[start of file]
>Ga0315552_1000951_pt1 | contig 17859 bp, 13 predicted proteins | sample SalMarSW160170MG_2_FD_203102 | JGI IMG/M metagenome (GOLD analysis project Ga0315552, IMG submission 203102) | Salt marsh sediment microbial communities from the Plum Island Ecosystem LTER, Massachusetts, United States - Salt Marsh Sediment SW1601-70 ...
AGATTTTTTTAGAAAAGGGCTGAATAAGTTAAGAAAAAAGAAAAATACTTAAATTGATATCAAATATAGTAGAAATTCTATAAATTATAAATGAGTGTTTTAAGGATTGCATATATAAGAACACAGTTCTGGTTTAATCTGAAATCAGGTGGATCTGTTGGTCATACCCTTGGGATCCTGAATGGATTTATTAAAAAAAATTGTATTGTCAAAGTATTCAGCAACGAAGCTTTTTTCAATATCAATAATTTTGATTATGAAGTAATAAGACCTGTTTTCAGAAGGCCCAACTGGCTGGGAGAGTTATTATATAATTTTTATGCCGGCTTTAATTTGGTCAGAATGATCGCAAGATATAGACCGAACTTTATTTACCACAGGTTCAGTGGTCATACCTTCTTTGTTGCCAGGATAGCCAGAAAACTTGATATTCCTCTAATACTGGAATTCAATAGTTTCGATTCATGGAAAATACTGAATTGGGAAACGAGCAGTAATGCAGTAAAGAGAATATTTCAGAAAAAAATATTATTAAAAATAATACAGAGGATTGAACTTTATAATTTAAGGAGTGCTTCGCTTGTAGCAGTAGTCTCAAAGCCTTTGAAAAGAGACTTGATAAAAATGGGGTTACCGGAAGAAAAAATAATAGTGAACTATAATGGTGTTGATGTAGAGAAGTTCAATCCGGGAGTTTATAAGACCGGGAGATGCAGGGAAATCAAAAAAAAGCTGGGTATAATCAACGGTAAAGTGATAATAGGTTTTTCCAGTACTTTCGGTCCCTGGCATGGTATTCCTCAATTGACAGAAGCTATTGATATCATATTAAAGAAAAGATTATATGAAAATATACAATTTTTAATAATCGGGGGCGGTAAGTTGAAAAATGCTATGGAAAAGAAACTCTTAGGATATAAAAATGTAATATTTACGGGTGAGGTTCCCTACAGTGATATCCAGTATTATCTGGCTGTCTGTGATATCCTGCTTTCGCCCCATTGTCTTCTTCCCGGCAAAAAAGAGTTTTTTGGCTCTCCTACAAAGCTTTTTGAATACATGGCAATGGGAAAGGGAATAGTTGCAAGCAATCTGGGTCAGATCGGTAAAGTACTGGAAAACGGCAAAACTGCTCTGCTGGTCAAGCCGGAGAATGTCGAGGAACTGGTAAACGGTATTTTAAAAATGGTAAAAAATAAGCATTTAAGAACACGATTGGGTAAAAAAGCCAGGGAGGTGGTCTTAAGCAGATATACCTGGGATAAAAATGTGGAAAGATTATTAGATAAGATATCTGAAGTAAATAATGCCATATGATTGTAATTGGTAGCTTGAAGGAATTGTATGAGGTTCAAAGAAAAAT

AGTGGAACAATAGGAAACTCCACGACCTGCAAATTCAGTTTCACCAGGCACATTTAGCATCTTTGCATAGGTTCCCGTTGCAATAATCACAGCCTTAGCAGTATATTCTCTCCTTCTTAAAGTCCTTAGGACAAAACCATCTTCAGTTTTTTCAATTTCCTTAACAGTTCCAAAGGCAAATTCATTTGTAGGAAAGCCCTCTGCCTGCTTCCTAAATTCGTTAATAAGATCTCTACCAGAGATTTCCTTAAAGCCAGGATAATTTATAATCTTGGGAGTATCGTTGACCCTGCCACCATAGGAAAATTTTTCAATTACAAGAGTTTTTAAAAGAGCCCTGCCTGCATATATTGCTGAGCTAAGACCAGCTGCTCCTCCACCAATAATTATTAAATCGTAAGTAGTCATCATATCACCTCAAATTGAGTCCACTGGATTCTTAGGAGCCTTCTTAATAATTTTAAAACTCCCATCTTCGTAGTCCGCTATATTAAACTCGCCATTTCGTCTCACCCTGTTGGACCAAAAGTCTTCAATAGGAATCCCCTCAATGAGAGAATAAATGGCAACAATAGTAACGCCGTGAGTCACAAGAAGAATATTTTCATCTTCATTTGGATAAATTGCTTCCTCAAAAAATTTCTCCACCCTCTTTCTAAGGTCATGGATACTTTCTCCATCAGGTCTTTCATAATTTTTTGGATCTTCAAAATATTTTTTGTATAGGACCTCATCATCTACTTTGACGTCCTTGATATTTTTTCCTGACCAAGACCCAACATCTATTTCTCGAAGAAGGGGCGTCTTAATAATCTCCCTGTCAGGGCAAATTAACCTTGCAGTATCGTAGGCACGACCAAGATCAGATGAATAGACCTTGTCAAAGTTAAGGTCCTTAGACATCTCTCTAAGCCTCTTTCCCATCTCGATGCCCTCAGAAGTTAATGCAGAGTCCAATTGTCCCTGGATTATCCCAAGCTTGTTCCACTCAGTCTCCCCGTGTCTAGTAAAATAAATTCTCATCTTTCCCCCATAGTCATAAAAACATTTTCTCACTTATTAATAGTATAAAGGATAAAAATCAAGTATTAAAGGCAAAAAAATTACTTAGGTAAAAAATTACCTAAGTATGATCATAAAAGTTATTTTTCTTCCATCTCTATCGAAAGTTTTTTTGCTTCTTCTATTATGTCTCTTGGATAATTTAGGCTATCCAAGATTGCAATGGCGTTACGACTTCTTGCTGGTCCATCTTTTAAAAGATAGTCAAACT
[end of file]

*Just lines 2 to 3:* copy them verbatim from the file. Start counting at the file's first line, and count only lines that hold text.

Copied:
AGATTTTTTTAGAAAAGGGCTGAATAAGTTAAGAAAAAAGAAAAATACTTAAATTGATATCAAATATAGTAGAAATTCTATAAATTATAAATGAGTGTTTTAAGGATTGCATATATAAGAACACAGTTCTGGTTTAATCTGAAATCAGGTGGATCTGTTGGTCATACCCTTGGGATCCTGAATGGATTTATTAAAAAAAATTGTATTGTCAAAGTATTCAGCAACGAAGCTTTTTTCAATATCAATAATTTTGATTATGAAGTAATAAGACCTGTTTTCAGAAGGCCCAACTGGCTGGGAGAGTTATTATATAATTTTTATGCCGGCTTTAATTTGGTCAGAATGATCGCAAGATATAGACCGAACTTTATTTACCACAGGTTCAGTGGTCATACCTTCTTTGTTGCCAGGATAGCCAGAAAACTTGATATTCCTCTAATACTGGAATTCAATAGTTTCGATTCATGGAAAATACTGAATTGGGAAACGAGCAGTAATGCAGTAAAGAGAATATTTCAGAAAAAAATATTATTAAAAATAATACAGAGGATTGAACTTTATAATTTAAGGAGTGCTTCGCTTGTAGCAGTAGTCTCAAAGCCTTTGAAAAGAGACTTGATAAAAATGGGGTTACCGGAAGAAAAAATAATAGTGAACTATAATGGTGTTGATGTAGAGAAGTTCAATCCGGGAGTTTATAAGACCGGGAGATGCAGGGAAATCAAAAAAAAGCTGGGTATAATCAACGGTAAAGTGATAATAGGTTTTTCCAGTACTTTCGGTCCCTGGCATGGTATTCCTCAATTGACAGAAGCTATTGATATCATATTAAAGAAAAGATTATATGAAAATATACAATTTTTAATAATCGGGGGCGGTAAGTTGAAAAATGCTATGGAAAAGAAACTCTTAGGATATAAAAATGTAATATTTACGGGTGAGGTTCCCTACAGTGATATCCAGTATTATCTGGCTGTCTGTGATATCCTGCTTTCGCCCCATTGTCTTCTTCCCGGCAAAAAAGAGTTTTTTGGCTCTCCTACAAAGCTTTTTGAATACATGGCAATGGGAAAGGGAATAGTTGCAAGCAATCTGGGTCAGATCGGTAAAGTACTGGAAAACGGCAAAACTGCTCTGCTGGTCAAGCCGGAGAATGTCGAGGAACTGGTAAACGGTATTTTAAAAATGGTAAAAAATAAGCATTTAAGAACACGATTGGGTAAAAAAGCCAGGGAGGTGGTCTTAAGCAGATATACCTGGGATAAAAATGTGGAAAGATTATTAGATAAGATATCTGAAGTAAATAATGCCATATGATTGTAATTGGTAGCTTGAAGGAATTGTATGAGGTTCAAAGAAAAAT

AGTGGAACAATAGGAAACTCCACGACCTGCAAATTCAGTTTCACCAGGCACATTTAGCATCTTTGCATAGGTTCCCGTTGCAATAATCACAGCCTTAGCAGTATATTCTCTCCTTCTTAAAGTCCTTAGGACAAAACCATCTTCAGTTTTTTCAATTTCCTTAACAGTTCCAAAGGCAAATTCATTTGTAGGAAAGCCCTCTGCCTGCTTCCTAAATTCGTTAATAAGATCTCTACCAGAGATTTCCTTAAAGCCAGGATAATTTATAATCTTGGGAGTATCGTTGACCCTGCCACCATAGGAAAATTTTTCAATTACAAGAGTTTTTAAAAGAGCCCTGCCTGCATATATTGCTGAGCTAAGACCAGCTGCTCCTCCACCAATAATTATTAAATCGTAAGTAGTCATCATATCACCTCAAATTGAGTCCACTGGATTCTTAGGAGCCTTCTTAATAATTTTAAAACTCCCATCTTCGTAGTCCGCTATATTAAACTCGCCATTTCGTCTCACCCTGTTGGACCAAAAGTCTTCAATAGGAATCCCCTCAATGAGAGAATAAATGGCAACAATAGTAACGCCGTGAGTCACAAGAAGAATATTTTCATCTTCATTTGGATAAATTGCTTCCTCAAAAAATTTCTCCACCCTCTTTCTAAGGTCATGGATACTTTCTCCATCAGGTCTTTCATAATTTTTTGGATCTTCAAAATATTTTTTGTATAGGACCTCATCATCTACTTTGACGTCCTTGATATTTTTTCCTGACCAAGACCCAACATCTATTTCTCGAAGAAGGGGCGTCTTAATAATCTCCCTGTCAGGGCAAATTAACCTTGCAGTATCGTAGGCACGACCAAGATCAGATGAATAGACCTTGTCAAAGTTAAGGTCCTTAGACATCTCTCTAAGCCTCTTTCCCATCTCGATGCCCTCAGAAGTTAATGCAGAGTCCAATTGTCCCTGGATTATCCCAAGCTTGTTCCACTCAGTCTCCCCGTGTCTAGTAAAATAAATTCTCATCTTTCCCCCATAGTCATAAAAACATTTTCTCACTTATTAATAGTATAAAGGATAAAAATCAAGTATTAAAGGCAAAAAAATTACTTAGGTAAAAAATTACCTAAGTATGATCATAAAAGTTATTTTTCTTCCATCTCTATCGAAAGTTTTTTTGCTTCTTCTATTATGTCTCTTGGATAATTTAGGCTATCCAAGATTGCAATGGCGTTACGACTTCTTGCTGGTCCATCTTTTAAAAGATAGTCAAACT